(Throwback Thursday) Harry Potter and the Cursed Child: A Spork Review (Part 1 of 4)

October 6, 2017

[A brief explanation of spork can be found here. An explanation of Throwback Thursdays is here. Also, obvious spoilers below] 

 

 

 

 

Given that this is Harry Potter, a phenomenon with more love poured into it than almost any other modern literary series—from myself most of all!—I feel the need to preface this review by saying a few things.

 

1. No, this isn't a recap. Rather this is a pure, responsive critique. You'll need a least a passing familiarity with Cursed Child's characters and plot to follow along. 

 

2. Yes, I read the spoilers for Cursed Child when they first came out and no, I don’t believe it colored my reading too strongly. I have a long history of hearing about “awful” media that I then enjoy for a variety of reasons when I get the chance to see it for myself, so Cursed Child always stood a good chance.

 

3. Yes, I’m also very aware that this is a play; that a large chunk of the ‘experience’ is lost through reading the action rather than seeing it performed. However,

 

4. That for me isn’t enough to excuse this story's attempt to situate itself within the Harry Potter universe when it clearly has so little respect for the characters, the text's values, and the overall magic that fans have come to adore. We still have the plot and we still have the dialogue, two of a story's most impactful aspects that, frankly, should have redeemed this piece if there was anything to redeem. There’s a reason we still read plays in high school and college. Hell, there’s a reason I fell in love with Hamilton through the soundtrack alone. When it’s good, it’s good. And when it’s not… well.

 

But let me start with what I think does work well thus far, namely the new details we get about the Wizarding World. I appreciated right from the start Harry’s advice for getting onto the platform—“best to do it at a run if you’re nervous”—that echoes his first time with Mrs. Weasley and gives us a sense of experiences passed on through generations. I enjoyed Rose’s “Thank Dumbledore” sigh of relief, evidence that Hogwart’s greatest headmaster has become a name to exalt in everyday conversation, a perfect example of how language reflects history and culture. The mentions of werewolves, trolls, and giants are always good for world building (even if we haven’t actually seen any of them yet). I love the nods to Muggle vs. Wizarding differences—“raise a wand” instead of a hand—and even some of the larger ideas, such as a weaponized library. In fact, speaking of Hermione, her reveal as Minister of Magic is probably the only truly good thing I’ve gotten out of this text so far.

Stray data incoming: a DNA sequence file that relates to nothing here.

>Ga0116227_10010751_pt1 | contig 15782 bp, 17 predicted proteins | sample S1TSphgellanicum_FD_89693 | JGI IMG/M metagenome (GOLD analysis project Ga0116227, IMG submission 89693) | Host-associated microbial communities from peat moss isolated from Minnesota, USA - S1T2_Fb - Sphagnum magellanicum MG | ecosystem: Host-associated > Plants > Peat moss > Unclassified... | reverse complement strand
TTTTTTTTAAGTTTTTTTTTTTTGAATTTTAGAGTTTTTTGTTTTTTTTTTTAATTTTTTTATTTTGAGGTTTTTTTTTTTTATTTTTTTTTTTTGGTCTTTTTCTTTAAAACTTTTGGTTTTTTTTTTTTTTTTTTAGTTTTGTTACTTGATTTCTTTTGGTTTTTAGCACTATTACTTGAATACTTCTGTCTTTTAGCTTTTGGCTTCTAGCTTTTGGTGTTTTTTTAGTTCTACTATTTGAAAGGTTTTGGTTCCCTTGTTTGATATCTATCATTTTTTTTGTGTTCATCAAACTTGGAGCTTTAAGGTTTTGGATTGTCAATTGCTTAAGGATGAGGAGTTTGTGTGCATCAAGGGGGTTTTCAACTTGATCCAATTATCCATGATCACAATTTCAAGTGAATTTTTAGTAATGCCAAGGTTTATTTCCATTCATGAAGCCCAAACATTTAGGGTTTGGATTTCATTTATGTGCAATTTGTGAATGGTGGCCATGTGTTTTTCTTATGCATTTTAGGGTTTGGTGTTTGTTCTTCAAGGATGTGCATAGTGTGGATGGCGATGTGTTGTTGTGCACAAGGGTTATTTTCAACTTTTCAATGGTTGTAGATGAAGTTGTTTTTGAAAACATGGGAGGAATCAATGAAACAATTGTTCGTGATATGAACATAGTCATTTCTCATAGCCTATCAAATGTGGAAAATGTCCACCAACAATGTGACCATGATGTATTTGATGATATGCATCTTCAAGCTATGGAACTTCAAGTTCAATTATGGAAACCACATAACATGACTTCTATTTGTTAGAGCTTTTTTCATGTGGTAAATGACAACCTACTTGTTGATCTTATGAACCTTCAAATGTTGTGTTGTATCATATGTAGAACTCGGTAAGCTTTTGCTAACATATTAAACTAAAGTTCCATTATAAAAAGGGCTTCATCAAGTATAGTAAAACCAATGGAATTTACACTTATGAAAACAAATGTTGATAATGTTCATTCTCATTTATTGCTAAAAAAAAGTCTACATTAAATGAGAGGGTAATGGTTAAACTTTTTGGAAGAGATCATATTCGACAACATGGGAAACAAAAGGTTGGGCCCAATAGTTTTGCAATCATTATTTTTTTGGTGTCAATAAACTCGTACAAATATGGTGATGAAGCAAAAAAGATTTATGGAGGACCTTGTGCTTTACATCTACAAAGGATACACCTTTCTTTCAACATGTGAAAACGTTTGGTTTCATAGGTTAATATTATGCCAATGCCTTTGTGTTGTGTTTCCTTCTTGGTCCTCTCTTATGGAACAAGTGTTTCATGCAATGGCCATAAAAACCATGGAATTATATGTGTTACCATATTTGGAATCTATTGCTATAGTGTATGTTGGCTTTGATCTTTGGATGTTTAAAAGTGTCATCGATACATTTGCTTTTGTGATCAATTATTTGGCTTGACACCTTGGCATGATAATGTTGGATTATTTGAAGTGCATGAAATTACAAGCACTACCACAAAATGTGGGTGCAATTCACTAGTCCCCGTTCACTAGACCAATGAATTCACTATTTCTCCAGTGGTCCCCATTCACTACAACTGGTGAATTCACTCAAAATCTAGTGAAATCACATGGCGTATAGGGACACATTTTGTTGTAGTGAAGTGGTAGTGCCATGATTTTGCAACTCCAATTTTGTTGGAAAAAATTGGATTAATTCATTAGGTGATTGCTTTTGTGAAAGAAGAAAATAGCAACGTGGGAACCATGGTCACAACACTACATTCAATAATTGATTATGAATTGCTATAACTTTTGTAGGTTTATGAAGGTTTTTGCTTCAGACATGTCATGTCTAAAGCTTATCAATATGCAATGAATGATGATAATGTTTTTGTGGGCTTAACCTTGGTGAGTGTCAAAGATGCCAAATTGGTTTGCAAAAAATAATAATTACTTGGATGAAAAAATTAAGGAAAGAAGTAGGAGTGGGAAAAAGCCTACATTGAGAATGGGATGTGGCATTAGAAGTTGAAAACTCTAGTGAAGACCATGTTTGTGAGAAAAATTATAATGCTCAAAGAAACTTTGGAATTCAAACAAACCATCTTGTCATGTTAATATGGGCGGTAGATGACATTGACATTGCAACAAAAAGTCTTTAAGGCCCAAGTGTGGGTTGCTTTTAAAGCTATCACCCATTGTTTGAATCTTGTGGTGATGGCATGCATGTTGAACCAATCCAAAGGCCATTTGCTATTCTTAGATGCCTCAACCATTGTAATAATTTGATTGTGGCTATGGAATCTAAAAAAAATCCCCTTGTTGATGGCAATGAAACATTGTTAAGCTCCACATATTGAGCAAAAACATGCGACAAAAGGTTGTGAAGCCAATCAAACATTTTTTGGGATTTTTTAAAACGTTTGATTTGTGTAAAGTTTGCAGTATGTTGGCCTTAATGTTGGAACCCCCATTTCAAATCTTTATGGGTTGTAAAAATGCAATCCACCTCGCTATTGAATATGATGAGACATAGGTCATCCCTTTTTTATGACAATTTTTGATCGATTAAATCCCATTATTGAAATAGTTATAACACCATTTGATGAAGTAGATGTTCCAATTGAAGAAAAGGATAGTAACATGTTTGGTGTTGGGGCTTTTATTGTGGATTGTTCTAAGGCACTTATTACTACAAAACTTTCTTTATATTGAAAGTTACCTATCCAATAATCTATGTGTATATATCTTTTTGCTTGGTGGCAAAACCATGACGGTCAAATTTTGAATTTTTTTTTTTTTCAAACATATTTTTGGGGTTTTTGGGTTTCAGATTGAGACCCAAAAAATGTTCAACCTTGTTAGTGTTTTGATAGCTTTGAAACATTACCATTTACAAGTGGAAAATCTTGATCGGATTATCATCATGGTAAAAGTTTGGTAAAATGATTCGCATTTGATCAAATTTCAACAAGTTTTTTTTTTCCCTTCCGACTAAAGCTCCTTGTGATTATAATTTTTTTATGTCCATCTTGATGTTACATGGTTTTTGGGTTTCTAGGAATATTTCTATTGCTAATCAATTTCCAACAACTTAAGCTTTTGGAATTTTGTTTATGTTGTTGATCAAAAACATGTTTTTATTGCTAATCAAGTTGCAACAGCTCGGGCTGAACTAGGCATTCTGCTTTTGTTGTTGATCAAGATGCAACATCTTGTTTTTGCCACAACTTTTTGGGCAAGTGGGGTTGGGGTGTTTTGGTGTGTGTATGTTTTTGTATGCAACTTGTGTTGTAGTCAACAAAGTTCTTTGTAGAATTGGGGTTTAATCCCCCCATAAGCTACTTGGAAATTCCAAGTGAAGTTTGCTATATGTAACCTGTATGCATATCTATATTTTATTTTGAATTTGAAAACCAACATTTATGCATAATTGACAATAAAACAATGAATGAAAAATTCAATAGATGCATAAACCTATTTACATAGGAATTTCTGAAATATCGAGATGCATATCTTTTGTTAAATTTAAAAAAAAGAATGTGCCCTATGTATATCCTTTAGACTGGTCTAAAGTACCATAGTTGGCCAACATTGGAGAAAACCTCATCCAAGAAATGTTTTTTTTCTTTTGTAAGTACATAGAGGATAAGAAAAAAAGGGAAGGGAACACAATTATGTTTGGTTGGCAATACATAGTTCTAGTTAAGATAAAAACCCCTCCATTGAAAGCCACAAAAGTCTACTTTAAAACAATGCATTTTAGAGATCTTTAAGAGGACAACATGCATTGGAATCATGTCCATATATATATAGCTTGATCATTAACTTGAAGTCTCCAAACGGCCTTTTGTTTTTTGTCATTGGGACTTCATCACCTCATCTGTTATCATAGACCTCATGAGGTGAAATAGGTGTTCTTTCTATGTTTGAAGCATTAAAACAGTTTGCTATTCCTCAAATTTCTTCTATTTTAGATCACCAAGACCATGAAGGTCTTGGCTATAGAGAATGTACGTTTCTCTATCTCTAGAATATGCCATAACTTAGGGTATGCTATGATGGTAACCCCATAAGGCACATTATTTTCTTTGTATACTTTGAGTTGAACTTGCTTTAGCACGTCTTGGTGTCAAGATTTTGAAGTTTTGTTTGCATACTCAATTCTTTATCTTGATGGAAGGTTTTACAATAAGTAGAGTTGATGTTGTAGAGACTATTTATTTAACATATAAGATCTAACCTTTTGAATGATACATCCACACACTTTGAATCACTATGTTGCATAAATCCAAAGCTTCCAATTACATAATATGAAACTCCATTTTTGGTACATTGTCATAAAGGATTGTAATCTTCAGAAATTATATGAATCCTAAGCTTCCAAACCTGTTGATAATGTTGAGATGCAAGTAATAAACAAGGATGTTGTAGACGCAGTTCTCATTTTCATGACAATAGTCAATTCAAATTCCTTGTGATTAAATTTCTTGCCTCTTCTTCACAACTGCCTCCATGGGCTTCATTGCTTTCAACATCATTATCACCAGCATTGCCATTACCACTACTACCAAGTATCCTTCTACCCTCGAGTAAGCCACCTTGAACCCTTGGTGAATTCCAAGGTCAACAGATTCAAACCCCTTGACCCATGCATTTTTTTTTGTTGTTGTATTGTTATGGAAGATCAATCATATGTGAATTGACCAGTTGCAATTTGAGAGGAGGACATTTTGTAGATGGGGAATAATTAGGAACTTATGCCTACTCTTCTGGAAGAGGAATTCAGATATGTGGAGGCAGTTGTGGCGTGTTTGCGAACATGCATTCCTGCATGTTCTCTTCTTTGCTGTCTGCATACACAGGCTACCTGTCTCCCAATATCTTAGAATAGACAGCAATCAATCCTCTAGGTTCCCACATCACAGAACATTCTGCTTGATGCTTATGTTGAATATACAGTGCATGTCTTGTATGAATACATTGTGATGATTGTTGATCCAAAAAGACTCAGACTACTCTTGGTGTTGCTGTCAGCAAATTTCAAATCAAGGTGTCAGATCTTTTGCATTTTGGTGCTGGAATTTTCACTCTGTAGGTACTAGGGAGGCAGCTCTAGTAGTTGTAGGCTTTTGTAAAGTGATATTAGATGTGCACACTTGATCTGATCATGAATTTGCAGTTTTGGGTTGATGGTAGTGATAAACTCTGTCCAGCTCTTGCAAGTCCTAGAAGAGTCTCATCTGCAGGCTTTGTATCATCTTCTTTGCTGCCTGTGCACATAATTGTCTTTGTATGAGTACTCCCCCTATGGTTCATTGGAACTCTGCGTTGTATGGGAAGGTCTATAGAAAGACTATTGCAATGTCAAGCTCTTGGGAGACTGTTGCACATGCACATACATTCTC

Which just leaves everything else.

 

Honestly, from the moment I read the spoilers and realized (unless they were a truly elaborate hoax) that Voldemort was going to be the main antagonist/conflict for this new piece, I had a strong feeling it wouldn’t end well. Because his story is done. We had seven whole books detailing it. That’s over and we, as a generation, have already worked through that emotional closure. Trying to drag him into the present again, through time shenanigans no less, is not only repetitive but indicative of a lack of creativity. That's a story that fans have already told a thousand times through fanfic----it's a story that was old a decade ago----and frankly, no matter how fantastic the fic, you expect better from the canon. If you can’t take your new generation and give them a new conflict (in a world positively brimming with possibility), then they’re not well-rounded characters yet. 

 

Which brings me to the characterization itself. I obviously give Albus, Scorpius, Rose, and the other kids more of a pass because they’re just being introduced to us, but the original trio? It becomes clear how little control J.K.R. had over this writing because I can’t believe that the woman who gave us such phenomenal characters could screw them up so royally now. (And indeed, J.K.R. proved her continued understanding of character nuance through Fantastic Beasts and Where to Find Them).